Description: An in-depth data analysis was conducted to understand the occurrence of a strong sea surface temperature (SST) front in the central Bay of Bengal before the formation of Cyclone Nargis in April 2008. Nargis changed its course after encountering the front and tracked along the front until making landfall. One unique feature of this SST front was its coupling with high sea surface height anomalies (SSHAs), which is unusual for a basin where SST is normally uncorrelated with SSHA. The high SSHAs were associated with downwelling Rossby waves, and the interaction between downwelling and surface fresh waters was a key mechanism to account for the observed SST–SSHA coupling. The near-surface salinity field in the bay is characterized by strong stratification and a pronounced horizontal gradient, with low salinity in the northeast. During the passage of downwelling Rossby waves, freshening of the surface layer was observed when surface velocities were southwestward. Horizontal convergence of freshwater associated with downwelling Rossby waves increased the buoyancy of the upper layer and caused the mixed layer to shoal to within a few meters of the surface. Surface heating trapped in the thin mixed layer caused the fresh layer to warm, whereas the increase in buoyancy from low-salinity waters enhanced the high SSHA associated with Rossby waves. Thus, high SST coincided with high SSHA. The dominant role of salinity in controlling high SSHA suggests that caution should be exercised when computing hurricane heat potential in the bay from SSHA. This situation is different from most tropical oceans, where temperature has the dominant effect on SSHA.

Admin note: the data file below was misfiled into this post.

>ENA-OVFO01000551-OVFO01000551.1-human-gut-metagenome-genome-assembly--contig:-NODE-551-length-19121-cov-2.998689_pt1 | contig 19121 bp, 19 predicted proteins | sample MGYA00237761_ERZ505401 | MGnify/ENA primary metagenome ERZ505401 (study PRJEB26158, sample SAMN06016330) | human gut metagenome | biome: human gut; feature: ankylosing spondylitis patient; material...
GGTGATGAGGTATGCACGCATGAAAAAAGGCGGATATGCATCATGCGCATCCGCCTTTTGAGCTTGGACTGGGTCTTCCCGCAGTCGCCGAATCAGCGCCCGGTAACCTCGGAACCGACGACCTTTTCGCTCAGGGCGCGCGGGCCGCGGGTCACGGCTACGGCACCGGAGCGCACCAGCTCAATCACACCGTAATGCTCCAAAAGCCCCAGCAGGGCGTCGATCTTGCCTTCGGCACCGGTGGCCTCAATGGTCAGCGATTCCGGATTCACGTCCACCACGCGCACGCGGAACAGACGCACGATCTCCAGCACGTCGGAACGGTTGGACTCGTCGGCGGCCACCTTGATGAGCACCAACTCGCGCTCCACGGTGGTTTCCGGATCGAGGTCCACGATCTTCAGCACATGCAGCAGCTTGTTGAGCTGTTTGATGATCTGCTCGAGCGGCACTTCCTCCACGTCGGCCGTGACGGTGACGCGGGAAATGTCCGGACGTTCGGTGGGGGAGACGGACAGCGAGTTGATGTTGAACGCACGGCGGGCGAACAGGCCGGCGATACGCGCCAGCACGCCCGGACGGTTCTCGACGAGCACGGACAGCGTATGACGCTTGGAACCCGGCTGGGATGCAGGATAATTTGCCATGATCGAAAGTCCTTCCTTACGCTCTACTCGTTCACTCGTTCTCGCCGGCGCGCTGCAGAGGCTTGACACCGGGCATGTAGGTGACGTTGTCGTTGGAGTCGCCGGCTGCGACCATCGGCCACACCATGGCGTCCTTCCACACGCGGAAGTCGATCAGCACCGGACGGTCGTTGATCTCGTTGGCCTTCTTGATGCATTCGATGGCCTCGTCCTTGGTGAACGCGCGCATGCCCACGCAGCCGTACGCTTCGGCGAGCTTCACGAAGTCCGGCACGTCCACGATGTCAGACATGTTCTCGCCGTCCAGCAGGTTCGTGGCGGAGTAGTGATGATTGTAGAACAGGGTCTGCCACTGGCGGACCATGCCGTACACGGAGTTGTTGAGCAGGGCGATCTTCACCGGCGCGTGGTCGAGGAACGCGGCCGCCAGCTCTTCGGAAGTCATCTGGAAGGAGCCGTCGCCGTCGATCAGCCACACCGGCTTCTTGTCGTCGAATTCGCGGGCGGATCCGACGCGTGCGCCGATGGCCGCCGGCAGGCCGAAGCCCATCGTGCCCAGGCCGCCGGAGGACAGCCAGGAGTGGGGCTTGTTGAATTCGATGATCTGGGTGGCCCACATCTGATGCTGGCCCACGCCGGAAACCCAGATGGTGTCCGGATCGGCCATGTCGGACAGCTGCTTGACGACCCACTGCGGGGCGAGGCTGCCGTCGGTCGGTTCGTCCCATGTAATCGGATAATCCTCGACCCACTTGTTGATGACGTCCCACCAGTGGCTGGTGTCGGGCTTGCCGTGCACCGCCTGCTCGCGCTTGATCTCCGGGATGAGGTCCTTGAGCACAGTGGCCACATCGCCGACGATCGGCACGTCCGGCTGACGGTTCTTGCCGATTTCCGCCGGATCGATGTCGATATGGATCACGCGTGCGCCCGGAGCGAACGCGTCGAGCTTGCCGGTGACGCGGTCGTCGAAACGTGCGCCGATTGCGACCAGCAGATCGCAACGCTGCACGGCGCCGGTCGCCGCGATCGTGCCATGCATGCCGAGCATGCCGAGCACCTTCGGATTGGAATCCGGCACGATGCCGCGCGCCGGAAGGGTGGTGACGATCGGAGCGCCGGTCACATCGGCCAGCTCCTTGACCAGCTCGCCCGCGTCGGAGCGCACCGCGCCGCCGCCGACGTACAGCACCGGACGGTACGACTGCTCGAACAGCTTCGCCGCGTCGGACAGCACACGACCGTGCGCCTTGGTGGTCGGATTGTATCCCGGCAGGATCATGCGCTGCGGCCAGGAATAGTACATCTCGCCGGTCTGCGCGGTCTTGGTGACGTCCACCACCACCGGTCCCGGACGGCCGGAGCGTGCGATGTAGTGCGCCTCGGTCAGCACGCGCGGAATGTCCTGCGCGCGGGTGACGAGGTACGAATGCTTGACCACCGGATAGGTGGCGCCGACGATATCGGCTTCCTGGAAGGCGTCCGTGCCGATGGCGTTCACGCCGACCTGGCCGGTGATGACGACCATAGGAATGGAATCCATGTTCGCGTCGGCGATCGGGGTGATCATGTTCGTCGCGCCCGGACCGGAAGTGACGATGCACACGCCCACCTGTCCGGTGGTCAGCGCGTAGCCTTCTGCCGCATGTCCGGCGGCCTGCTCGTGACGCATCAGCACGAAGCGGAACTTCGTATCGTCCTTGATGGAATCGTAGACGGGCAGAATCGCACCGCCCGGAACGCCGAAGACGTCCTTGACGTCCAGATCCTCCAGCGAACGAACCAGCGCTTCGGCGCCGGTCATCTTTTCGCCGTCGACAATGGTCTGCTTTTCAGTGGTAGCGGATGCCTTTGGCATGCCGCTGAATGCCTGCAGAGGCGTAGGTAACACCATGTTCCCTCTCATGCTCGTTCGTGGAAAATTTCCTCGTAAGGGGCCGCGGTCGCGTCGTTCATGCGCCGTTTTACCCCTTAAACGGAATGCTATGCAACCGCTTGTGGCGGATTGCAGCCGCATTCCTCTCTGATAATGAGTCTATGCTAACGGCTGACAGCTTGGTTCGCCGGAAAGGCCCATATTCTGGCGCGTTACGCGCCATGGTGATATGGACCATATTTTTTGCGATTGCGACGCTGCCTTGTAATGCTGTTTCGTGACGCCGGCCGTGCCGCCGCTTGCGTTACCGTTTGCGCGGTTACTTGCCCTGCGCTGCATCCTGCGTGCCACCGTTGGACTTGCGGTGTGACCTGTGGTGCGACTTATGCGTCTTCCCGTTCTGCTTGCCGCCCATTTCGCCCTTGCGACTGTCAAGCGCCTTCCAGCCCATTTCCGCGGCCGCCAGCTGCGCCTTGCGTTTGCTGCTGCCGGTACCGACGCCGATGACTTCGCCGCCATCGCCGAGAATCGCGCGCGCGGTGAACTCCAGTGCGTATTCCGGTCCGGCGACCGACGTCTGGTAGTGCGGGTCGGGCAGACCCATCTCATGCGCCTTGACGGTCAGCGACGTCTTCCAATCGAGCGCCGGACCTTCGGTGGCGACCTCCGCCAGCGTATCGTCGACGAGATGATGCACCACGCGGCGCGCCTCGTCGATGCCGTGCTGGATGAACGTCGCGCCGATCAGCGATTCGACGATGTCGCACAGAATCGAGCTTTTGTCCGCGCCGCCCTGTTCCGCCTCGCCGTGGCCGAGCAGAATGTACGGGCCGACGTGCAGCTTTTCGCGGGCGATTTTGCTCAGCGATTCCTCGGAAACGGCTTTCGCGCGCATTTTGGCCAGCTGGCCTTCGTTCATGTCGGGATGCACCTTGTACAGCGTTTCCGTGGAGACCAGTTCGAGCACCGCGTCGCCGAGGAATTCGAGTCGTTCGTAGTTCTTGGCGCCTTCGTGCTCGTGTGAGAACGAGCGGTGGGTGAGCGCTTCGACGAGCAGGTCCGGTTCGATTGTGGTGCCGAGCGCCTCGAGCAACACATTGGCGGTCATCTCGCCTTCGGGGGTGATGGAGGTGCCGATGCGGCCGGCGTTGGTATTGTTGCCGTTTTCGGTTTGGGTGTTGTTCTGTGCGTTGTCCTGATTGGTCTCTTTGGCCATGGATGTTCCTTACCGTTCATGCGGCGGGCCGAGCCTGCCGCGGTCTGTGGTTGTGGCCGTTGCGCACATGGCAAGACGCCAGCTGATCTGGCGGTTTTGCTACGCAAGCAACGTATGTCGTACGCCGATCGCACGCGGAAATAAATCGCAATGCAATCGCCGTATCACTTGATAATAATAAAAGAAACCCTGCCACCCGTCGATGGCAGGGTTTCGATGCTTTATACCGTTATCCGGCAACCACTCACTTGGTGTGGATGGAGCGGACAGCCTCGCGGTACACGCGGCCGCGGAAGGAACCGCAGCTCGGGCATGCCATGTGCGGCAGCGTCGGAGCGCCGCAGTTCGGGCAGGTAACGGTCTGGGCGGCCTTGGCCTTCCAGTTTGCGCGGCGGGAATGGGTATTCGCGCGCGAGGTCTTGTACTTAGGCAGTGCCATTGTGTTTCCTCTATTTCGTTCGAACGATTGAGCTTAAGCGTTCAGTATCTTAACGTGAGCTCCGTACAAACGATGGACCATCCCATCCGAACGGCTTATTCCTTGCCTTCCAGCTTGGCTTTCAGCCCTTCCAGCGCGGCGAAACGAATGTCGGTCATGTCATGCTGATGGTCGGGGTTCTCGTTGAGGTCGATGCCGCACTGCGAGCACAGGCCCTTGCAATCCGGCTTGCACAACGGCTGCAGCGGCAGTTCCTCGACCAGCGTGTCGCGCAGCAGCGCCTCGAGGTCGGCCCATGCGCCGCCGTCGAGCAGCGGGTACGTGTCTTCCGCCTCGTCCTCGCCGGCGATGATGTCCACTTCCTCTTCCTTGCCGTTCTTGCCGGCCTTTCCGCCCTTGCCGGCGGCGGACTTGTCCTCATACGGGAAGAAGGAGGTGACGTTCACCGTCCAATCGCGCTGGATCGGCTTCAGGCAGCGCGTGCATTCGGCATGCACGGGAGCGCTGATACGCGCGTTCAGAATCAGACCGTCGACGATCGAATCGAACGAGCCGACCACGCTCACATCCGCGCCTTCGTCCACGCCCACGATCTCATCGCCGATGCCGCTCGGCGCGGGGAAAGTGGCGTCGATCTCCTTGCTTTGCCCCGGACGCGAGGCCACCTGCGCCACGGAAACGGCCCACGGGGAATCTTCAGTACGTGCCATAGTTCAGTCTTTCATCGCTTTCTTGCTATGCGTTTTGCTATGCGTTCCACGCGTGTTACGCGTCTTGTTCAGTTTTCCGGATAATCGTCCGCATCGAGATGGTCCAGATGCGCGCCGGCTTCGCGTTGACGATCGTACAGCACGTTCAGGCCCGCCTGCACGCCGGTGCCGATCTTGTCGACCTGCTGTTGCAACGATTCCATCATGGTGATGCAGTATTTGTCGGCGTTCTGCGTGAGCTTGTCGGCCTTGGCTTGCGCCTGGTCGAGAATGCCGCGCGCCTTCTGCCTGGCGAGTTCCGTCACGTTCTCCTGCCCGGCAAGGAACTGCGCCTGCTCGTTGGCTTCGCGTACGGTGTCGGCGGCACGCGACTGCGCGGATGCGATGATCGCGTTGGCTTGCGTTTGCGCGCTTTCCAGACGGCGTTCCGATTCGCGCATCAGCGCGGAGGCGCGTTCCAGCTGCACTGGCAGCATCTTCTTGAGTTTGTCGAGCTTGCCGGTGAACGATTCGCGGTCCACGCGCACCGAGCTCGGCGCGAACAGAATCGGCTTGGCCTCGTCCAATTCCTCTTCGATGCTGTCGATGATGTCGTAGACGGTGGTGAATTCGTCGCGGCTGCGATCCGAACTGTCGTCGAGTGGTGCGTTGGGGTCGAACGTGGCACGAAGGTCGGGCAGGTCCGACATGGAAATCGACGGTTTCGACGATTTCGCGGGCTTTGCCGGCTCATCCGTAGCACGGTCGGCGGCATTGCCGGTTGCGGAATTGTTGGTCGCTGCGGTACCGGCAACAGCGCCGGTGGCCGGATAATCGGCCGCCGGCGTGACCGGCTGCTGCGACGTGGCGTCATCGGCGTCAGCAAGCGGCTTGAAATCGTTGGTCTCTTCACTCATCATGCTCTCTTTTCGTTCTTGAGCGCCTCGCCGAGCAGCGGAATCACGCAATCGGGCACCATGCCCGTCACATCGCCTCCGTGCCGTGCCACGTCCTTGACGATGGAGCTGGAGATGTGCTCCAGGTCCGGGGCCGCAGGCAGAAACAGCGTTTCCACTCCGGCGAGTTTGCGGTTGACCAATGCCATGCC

Description: This work was supported by the NOAA/Office of Climate Observation (OCO) program.